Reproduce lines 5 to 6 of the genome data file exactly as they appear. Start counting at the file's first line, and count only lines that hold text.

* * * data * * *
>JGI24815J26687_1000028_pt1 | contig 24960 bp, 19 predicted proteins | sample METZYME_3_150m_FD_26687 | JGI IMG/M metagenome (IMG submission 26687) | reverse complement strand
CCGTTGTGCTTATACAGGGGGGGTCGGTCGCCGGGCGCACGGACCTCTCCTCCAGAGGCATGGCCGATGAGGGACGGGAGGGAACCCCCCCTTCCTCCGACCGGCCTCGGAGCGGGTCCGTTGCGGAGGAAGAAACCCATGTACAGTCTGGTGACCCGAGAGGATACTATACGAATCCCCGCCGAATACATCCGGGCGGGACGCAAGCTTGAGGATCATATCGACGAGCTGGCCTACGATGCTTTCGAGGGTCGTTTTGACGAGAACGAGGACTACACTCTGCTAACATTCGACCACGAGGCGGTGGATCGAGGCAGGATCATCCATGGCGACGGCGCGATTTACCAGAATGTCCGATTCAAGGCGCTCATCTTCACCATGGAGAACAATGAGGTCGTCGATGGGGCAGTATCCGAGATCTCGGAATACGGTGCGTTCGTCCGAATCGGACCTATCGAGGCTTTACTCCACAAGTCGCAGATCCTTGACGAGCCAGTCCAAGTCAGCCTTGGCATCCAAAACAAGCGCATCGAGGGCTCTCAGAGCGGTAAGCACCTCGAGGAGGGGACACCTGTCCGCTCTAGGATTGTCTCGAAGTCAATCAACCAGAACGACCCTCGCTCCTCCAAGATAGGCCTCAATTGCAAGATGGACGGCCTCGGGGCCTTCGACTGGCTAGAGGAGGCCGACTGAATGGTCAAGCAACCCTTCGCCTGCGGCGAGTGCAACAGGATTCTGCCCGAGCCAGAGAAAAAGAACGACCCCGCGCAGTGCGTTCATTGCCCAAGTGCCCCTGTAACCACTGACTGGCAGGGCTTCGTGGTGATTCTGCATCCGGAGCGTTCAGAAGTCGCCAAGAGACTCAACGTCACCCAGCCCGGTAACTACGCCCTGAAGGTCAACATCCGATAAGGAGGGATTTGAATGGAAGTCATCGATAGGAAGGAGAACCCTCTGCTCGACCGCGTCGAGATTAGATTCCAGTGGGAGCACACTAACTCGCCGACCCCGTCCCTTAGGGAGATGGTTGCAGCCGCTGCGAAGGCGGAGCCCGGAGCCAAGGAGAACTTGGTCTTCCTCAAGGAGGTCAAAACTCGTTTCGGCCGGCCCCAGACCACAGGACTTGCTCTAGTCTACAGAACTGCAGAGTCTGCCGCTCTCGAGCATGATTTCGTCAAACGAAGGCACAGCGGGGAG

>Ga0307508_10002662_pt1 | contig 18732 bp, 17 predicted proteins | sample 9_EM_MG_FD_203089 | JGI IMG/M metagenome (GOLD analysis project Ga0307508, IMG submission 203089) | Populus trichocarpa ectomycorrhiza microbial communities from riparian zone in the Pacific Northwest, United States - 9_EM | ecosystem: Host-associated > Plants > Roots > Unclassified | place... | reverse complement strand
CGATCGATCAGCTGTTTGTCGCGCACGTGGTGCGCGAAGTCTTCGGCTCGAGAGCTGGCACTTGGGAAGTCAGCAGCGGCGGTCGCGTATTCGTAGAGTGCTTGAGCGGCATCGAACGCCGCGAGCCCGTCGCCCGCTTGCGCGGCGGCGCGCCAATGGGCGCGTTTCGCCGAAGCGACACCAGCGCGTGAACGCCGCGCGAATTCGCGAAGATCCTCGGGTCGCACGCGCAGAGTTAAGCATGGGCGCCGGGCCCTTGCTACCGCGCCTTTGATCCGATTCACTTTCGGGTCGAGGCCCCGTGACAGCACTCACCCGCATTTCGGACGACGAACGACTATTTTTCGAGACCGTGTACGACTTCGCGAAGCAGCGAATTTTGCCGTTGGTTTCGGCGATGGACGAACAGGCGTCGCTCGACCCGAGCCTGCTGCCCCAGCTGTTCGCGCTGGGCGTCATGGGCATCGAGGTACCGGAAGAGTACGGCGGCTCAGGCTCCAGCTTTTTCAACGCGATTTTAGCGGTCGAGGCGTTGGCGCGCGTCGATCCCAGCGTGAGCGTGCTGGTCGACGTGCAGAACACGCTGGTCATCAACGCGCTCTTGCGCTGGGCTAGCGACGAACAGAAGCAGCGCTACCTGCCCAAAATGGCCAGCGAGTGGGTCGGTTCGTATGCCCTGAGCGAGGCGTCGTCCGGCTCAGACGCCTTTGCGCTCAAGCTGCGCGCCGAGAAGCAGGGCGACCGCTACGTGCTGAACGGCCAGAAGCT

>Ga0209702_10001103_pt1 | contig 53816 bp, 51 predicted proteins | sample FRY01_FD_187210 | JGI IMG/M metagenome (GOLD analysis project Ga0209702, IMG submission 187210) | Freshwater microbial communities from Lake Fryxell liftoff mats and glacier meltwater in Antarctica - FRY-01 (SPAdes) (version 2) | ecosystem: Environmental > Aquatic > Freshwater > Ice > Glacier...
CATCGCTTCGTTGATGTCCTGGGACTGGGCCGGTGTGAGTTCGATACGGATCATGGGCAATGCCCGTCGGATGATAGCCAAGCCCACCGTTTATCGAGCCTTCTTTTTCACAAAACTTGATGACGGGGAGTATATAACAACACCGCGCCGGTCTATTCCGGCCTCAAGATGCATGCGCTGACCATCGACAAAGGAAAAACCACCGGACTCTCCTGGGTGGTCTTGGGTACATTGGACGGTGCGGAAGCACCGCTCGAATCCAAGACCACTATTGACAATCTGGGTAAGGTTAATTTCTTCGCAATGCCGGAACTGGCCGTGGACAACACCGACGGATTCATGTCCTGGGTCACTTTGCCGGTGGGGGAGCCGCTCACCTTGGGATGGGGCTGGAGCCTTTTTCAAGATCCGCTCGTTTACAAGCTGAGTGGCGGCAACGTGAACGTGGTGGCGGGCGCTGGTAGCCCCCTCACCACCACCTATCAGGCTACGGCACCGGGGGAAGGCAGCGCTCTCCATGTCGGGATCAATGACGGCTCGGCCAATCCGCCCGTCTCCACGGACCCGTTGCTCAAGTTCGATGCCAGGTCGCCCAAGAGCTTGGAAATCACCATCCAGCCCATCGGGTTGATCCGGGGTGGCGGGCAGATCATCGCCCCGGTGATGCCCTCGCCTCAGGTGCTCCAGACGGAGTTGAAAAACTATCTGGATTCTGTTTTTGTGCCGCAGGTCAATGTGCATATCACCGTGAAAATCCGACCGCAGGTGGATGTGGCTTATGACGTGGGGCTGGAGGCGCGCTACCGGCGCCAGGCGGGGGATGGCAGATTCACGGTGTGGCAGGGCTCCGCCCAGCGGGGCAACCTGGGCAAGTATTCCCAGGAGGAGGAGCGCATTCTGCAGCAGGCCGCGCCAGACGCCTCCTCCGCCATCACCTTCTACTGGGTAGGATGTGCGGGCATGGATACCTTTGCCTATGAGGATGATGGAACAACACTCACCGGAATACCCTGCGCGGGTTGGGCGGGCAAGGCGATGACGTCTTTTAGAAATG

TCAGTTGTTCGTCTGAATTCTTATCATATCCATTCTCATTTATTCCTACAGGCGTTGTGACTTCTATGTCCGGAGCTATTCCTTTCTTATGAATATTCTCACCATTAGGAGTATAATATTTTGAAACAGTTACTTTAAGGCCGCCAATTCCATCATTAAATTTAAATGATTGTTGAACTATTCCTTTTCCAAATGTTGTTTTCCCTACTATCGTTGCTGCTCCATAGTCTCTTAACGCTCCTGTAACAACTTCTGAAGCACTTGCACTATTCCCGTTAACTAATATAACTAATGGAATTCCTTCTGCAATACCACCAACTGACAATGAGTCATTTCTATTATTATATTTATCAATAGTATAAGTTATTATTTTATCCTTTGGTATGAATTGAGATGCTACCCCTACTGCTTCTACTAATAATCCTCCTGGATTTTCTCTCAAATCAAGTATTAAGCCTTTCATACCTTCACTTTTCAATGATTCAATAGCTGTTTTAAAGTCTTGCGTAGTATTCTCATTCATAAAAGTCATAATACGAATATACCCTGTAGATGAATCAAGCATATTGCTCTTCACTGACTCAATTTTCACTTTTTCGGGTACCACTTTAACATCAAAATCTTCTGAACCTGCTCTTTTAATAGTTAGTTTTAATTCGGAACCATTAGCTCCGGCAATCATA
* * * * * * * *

>Ga0209702_10001103_pt1 | contig 53816 bp, 51 predicted proteins | sample FRY01_FD_187210 | JGI IMG/M metagenome (GOLD analysis project Ga0209702, IMG submission 187210) | Freshwater microbial communities from Lake Fryxell liftoff mats and glacier meltwater in Antarctica - FRY-01 (SPAdes) (version 2) | ecosystem: Environmental > Aquatic > Freshwater > Ice > Glacier...
CATCGCTTCGTTGATGTCCTGGGACTGGGCCGGTGTGAGTTCGATACGGATCATGGGCAATGCCCGTCGGATGATAGCCAAGCCCACCGTTTATCGAGCCTTCTTTTTCACAAAACTTGATGACGGGGAGTATATAACAACACCGCGCCGGTCTATTCCGGCCTCAAGATGCATGCGCTGACCATCGACAAAGGAAAAACCACCGGACTCTCCTGGGTGGTCTTGGGTACATTGGACGGTGCGGAAGCACCGCTCGAATCCAAGACCACTATTGACAATCTGGGTAAGGTTAATTTCTTCGCAATGCCGGAACTGGCCGTGGACAACACCGACGGATTCATGTCCTGGGTCACTTTGCCGGTGGGGGAGCCGCTCACCTTGGGATGGGGCTGGAGCCTTTTTCAAGATCCGCTCGTTTACAAGCTGAGTGGCGGCAACGTGAACGTGGTGGCGGGCGCTGGTAGCCCCCTCACCACCACCTATCAGGCTACGGCACCGGGGGAAGGCAGCGCTCTCCATGTCGGGATCAATGACGGCTCGGCCAATCCGCCCGTCTCCACGGACCCGTTGCTCAAGTTCGATGCCAGGTCGCCCAAGAGCTTGGAAATCACCATCCAGCCCATCGGGTTGATCCGGGGTGGCGGGCAGATCATCGCCCCGGTGATGCCCTCGCCTCAGGTGCTCCAGACGGAGTTGAAAAACTATCTGGATTCTGTTTTTGTGCCGCAGGTCAATGTGCATATCACCGTGAAAATCCGACCGCAGGTGGATGTGGCTTATGACGTGGGGCTGGAGGCGCGCTACCGGCGCCAGGCGGGGGATGGCAGATTCACGGTGTGGCAGGGCTCCGCCCAGCGGGGCAACCTGGGCAAGTATTCCCAGGAGGAGGAGCGCATTCTGCAGCAGGCCGCGCCAGACGCCTCCTCCGCCATCACCTTCTACTGGGTAGGATGTGCGGGCATGGATACCTTTGCCTATGAGGATGATGGAACAACACTCACCGGAATACCCTGCGCGGGTTGGGCGGGCAAGGCGATGACGTCTTTTAGAAATG